Proper Error Trapping Pattern



  • I just wanted to share with you guys the proper way to enclose all VB6 subroutines in order to trap errors, according to my company. Like if you wanted, for example, to exit a form:

    Private Sub Command212_Click()

    On Error GoTo Err_Command212_Click



       Me.Close



    Exit_Command212_Click:

       Exit Sub



    Err_Command212_Click:

       MsgBox Err.Description

       Resume Exit_Command212_Click



    End Sub



  • Don't be too hard on them: it is exactly what you get if look at the functions that MS Access creates itself. 

    But, yes, it's the first code up agains the wall when I edit one of those procedures.



  • It surprises me that the guidelines don't include something like:

    @Publius said:


    Private Sub Command212_Click()
    On Error GoTo Err_Command212_Click

    Dim myObject as SomeObject
    Set myObject = new SomeObject()

    'do something with myObject


    Exit_Command212_Click:

    Set SomeObject = Nothing
    Exit Sub

    Err_Command212_Click:
    MsgBox Err.Description
    Resume Exit_Command212_Click

    End Sub

     

    Because THAT would be nasty :o)

    And yes, that's the way it should be done at the company I work for.



  • They got so close to the Try-Catch-Finally pattern it isn't funny.  One small change and they would have had it:

    Private Sub Command212_Click()
    On Error GoTo Err_Command212_Click

       Me.Close

       GoTo Cleanup

    Err_Command212_Click:
       MsgBox Err.Description

    Cleanup:

    End Sub

    This then works exactly like Try-Catch-Finally with still only one point of exit and the ability to clean up any local resources regardless of error.  The one problem here is if you throw an error in cleanup, because then yuo get a never ending loop.



  • @KattMan said:

    This then works exactly like Try-Catch-Finally with still only one point of exit and the ability to clean up any local resources regardless of error.  The one problem here is if you throw an error in cleanup, because then yuo get a never ending loop.
     

    You should be able to rectify that by putting an "on error goto 0" line immediately after the label to disable error handling if you want it to work like .NET.  I could be wrong, of course.  I haven't had to touch VB6 in years (thank goodness!) but I'm pretty sure you could disable error handling even after an error has occurred.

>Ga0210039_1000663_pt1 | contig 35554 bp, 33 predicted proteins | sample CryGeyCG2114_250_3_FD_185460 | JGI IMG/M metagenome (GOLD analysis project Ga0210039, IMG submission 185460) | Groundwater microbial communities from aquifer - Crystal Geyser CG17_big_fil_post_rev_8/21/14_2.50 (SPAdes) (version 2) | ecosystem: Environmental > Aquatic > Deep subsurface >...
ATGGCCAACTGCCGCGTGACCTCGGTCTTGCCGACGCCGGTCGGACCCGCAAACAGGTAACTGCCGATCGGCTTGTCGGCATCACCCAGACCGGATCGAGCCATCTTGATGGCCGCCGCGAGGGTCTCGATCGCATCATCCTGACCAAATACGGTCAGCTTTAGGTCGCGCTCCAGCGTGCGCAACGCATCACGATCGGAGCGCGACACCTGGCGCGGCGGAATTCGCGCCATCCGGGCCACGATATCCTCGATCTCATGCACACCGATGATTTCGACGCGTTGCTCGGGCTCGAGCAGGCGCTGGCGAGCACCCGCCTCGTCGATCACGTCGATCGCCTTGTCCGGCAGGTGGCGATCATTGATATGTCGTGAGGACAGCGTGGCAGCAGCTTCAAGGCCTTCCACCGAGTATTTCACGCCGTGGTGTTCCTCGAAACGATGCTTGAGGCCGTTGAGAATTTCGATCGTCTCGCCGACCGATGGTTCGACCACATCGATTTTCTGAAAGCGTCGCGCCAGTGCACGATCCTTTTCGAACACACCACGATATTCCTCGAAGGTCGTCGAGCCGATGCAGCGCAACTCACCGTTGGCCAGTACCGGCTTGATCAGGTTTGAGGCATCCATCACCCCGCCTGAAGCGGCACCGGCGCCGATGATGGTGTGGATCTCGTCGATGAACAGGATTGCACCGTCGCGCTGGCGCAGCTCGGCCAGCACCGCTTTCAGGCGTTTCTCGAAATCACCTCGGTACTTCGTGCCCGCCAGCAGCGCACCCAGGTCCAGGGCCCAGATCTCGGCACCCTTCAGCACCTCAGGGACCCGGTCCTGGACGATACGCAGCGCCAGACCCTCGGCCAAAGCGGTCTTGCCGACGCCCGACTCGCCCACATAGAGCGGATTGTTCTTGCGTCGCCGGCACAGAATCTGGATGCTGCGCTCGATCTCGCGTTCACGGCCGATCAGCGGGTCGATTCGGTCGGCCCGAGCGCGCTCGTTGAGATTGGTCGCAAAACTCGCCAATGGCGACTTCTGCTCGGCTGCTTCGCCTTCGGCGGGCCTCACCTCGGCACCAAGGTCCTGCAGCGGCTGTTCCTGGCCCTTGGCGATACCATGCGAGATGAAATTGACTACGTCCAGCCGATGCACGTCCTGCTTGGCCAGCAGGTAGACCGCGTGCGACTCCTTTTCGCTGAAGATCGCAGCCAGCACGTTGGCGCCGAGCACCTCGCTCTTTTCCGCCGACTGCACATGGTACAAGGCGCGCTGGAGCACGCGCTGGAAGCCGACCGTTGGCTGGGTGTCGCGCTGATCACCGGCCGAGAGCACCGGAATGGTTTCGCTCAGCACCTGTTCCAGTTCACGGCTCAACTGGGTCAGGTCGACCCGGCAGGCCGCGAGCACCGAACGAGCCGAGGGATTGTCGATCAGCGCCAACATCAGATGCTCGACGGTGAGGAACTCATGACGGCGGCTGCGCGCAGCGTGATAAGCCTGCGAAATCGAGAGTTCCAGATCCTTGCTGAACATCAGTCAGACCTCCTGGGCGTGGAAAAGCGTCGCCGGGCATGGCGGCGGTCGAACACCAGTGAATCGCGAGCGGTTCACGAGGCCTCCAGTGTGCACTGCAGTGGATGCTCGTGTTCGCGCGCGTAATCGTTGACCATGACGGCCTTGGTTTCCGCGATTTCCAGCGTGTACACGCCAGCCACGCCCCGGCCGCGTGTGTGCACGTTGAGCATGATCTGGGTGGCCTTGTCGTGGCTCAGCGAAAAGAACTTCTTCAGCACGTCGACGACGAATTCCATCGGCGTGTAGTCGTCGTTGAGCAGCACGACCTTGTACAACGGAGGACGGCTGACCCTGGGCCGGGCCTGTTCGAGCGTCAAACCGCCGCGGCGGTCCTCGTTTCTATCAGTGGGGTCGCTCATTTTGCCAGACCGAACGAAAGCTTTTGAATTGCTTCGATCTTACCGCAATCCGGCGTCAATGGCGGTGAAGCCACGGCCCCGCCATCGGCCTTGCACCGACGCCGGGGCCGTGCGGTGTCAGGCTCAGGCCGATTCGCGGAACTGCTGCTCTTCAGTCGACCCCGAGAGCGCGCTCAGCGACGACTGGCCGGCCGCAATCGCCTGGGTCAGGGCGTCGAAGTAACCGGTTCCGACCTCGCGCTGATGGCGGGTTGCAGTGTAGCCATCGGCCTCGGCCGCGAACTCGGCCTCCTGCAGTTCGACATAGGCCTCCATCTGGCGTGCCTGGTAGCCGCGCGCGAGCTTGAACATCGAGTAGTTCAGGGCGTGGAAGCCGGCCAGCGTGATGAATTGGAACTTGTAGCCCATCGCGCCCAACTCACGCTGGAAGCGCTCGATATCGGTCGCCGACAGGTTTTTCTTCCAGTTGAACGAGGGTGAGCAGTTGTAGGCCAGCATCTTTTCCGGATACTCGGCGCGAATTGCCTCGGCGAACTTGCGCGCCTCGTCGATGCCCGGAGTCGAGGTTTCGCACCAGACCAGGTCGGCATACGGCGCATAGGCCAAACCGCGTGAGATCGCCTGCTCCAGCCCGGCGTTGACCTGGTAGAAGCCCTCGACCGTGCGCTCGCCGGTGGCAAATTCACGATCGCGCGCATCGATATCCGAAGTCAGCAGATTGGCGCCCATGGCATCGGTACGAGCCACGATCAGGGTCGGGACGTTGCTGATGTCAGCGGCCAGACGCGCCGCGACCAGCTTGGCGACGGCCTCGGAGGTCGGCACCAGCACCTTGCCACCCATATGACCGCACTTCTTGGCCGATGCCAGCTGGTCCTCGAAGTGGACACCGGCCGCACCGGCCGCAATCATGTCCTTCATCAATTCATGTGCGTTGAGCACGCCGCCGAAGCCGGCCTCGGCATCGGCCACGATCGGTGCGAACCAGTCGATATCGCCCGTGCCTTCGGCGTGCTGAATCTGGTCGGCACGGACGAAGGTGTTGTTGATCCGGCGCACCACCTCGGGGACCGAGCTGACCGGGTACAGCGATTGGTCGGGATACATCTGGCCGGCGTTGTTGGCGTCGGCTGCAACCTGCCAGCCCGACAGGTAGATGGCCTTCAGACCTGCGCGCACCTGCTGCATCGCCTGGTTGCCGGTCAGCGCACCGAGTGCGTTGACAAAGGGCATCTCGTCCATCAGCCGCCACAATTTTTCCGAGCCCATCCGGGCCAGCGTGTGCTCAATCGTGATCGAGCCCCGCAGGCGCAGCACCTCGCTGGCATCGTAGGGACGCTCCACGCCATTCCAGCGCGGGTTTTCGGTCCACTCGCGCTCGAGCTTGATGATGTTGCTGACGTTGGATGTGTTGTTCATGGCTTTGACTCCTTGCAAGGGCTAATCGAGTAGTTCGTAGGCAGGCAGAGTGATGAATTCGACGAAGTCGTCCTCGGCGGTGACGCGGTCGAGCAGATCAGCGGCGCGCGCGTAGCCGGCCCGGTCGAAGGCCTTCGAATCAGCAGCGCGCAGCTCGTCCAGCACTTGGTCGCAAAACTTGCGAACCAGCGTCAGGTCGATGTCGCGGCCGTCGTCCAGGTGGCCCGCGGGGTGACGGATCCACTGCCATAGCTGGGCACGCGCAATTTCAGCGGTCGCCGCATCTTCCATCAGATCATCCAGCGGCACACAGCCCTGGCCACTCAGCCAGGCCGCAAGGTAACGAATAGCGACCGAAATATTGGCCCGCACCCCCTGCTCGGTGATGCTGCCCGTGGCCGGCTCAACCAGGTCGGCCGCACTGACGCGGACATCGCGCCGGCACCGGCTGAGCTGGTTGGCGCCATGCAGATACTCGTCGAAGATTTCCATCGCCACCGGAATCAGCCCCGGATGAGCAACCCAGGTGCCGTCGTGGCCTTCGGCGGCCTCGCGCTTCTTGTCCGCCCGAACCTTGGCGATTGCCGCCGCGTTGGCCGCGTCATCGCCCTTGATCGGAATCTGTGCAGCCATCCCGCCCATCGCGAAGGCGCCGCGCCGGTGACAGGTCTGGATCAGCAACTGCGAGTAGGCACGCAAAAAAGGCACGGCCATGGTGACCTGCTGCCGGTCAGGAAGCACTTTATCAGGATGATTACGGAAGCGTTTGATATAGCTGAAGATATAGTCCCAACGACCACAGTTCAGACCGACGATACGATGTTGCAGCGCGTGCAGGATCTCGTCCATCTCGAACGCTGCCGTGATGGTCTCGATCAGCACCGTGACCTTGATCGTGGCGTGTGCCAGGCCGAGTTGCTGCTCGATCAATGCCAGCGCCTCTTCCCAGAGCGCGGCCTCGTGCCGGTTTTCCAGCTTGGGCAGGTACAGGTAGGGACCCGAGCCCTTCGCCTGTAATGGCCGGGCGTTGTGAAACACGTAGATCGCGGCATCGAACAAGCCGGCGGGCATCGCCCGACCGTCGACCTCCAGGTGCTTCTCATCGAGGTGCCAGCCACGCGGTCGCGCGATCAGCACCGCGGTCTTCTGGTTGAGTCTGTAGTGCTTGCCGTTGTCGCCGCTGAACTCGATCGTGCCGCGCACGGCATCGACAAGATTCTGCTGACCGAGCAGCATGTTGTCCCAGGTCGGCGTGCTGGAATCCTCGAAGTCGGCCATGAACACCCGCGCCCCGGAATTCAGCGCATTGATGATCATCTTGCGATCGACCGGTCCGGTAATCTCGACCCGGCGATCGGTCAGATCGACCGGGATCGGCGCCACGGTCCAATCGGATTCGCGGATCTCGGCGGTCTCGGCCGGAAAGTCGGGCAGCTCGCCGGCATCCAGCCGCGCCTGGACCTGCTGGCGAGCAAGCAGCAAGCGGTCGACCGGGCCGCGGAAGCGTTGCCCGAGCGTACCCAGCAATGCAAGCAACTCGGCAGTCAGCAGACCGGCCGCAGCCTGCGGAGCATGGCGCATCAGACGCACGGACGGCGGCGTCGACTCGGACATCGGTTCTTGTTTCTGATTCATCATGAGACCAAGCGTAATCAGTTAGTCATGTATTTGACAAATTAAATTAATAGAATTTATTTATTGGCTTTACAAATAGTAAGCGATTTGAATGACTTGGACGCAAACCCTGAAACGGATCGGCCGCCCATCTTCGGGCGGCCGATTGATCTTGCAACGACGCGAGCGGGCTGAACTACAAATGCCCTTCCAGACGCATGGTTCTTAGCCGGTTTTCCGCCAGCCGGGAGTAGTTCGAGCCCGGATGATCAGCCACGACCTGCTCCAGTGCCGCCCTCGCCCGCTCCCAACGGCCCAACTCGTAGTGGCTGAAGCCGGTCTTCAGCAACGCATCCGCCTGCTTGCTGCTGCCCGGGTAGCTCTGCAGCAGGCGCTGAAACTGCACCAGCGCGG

• @KattMan said:

    They got so close to the Try-Catch-Finally pattern it isn't funny.  One small change and they would have had it:

    Private Sub Command212_Click()
    On Error GoTo Err_Command212_Click

       Me.Close

       GoTo Cleanup

    Err_Command212_Click:
       MsgBox Err.Description

    Cleanup:

    End Sub

    This then works exactly like Try-Catch-Finally

    The way the pattern was written by Publius is correct (edit: except for missing the 'on error resume next' in the error handler) and already includes a cleanup block: between the label "Exit_Command212_Click:" and the statement "Exit Sub" he would have to close his database connections for example.

    By putting the clean-up block after the regular code and before the Error handling block it will always get executed after normal flow of code (without have to use GOTO because apparently they are evil). And to ensure clean-up after handling the error, the error handling section should start with "On Error Resume Next" and end with "Resume Exit_Command212_Click".

    The REAL problem with this pattern is that organizations are forcing developers to use it for every single function. I have seen many functions that abuse the clean-up block for cleaning local variables (e.g Set myPerson = Nothing) because they didn't understand that local variables go out of scope and that setting the reference to Nothing doesn't change a single thing.

    I would rather compare this pattern to the "using" block in C# because you should only use it when you have to free resources, like database connections and the like



  • @bjolling said:

    I would rather compare this pattern to the "using" block in C# because you should only use it when you have to free resources, like database connections and the like

     

    That's the only time you can use it.  The using statement requires the target to implement IDisposable, which means that there are unmanaged resources to free.  Unless the author of the component implemented IDisposable for no reason, but that's an edge case I wouldn't really concern myself with.

    So, no, not really such a great comparison.



  • @Aaron said:

    @bjolling said:

    I would rather compare this pattern to the "using" block in C# because you should only use it when you have to free resources, like database connections and the like

     

    That's the only time you can use it.  The using statement requires the target to implement IDisposable, which means that there are unmanaged resources to free.  Unless the author of the component implemented IDisposable for no reason, but that's an edge case I wouldn't really concern myself with.

    So, no, not really such a great comparison.

    Not sure what you are disagreeing with. This is what I said:

    • In C# you use the "using" block to free unmanaged resources (indeed like you say, on objects implementing the IDisposable interface, e.g. database connections)
    • in VB6, you should use the OP's pattern only if you need to free resources like database connections, not for the joy of dereferencing local objects

    In my quote above, I have put "it" in bold. This "it" was referring to the OP's VB6 pattern (not to the using block). It's not the perfect comparison if you only look at the flow control which resembles more try-catch-finally like already mentioned. But I still believe that the usage of both patterns is very similar.


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